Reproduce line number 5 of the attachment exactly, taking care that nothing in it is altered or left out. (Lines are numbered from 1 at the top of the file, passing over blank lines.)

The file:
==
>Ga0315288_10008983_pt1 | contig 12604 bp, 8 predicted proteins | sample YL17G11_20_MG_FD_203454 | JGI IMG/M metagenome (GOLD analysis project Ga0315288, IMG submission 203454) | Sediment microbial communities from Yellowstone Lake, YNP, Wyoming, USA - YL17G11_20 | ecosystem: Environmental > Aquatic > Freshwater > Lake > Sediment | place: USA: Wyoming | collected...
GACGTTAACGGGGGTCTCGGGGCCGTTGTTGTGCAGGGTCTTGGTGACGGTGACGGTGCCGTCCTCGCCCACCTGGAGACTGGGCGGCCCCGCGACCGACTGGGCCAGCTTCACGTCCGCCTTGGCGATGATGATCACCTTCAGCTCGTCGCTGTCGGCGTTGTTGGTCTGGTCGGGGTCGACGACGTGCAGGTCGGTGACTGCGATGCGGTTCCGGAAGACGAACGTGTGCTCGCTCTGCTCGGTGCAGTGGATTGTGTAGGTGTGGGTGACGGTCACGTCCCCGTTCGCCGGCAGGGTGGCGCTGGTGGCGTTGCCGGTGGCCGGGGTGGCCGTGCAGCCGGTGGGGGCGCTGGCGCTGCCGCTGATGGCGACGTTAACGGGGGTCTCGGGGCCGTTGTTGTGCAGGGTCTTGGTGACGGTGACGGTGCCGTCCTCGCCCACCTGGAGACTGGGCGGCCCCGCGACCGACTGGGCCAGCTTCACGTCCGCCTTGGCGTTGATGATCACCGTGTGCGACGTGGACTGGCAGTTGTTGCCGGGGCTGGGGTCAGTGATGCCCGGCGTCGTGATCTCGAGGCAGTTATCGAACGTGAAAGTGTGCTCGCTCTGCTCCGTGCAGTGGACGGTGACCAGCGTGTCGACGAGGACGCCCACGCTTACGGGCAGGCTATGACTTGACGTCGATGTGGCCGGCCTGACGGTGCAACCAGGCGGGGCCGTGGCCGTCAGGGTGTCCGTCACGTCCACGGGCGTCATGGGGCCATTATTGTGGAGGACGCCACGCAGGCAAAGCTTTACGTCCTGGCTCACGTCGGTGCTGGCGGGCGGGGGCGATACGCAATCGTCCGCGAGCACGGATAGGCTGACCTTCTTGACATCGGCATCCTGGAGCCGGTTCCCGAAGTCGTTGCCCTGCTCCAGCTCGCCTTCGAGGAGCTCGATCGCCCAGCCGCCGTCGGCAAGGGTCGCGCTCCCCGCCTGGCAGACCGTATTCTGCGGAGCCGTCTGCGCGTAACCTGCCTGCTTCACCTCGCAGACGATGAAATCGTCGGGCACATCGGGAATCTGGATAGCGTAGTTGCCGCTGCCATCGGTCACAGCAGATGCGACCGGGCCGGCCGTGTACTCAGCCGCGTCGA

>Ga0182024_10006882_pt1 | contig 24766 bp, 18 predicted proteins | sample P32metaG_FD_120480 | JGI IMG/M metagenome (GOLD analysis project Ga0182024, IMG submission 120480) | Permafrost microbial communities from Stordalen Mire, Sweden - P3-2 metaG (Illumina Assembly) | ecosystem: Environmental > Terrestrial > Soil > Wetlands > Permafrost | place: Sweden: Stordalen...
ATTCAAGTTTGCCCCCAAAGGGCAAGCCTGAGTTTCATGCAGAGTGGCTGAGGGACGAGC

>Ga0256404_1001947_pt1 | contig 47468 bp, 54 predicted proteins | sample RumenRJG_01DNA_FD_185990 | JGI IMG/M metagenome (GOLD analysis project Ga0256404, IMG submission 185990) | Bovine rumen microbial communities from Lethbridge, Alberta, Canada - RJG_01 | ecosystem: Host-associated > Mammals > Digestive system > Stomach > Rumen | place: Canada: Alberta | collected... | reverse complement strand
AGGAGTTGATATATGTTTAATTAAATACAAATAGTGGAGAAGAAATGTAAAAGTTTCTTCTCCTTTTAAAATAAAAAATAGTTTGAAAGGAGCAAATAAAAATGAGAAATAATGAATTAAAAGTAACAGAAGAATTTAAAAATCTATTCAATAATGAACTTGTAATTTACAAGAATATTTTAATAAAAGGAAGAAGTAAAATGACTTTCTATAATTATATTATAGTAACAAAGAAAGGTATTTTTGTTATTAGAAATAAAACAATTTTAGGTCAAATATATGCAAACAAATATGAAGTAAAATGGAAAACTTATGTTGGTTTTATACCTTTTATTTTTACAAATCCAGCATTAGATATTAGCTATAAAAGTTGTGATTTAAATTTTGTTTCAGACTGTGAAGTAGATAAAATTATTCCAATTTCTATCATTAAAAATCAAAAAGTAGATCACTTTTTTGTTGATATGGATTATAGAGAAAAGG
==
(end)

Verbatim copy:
>Ga0256404_1001947_pt1 | contig 47468 bp, 54 predicted proteins | sample RumenRJG_01DNA_FD_185990 | JGI IMG/M metagenome (GOLD analysis project Ga0256404, IMG submission 185990) | Bovine rumen microbial communities from Lethbridge, Alberta, Canada - RJG_01 | ecosystem: Host-associated > Mammals > Digestive system > Stomach > Rumen | place: Canada: Alberta | collected... | reverse complement strand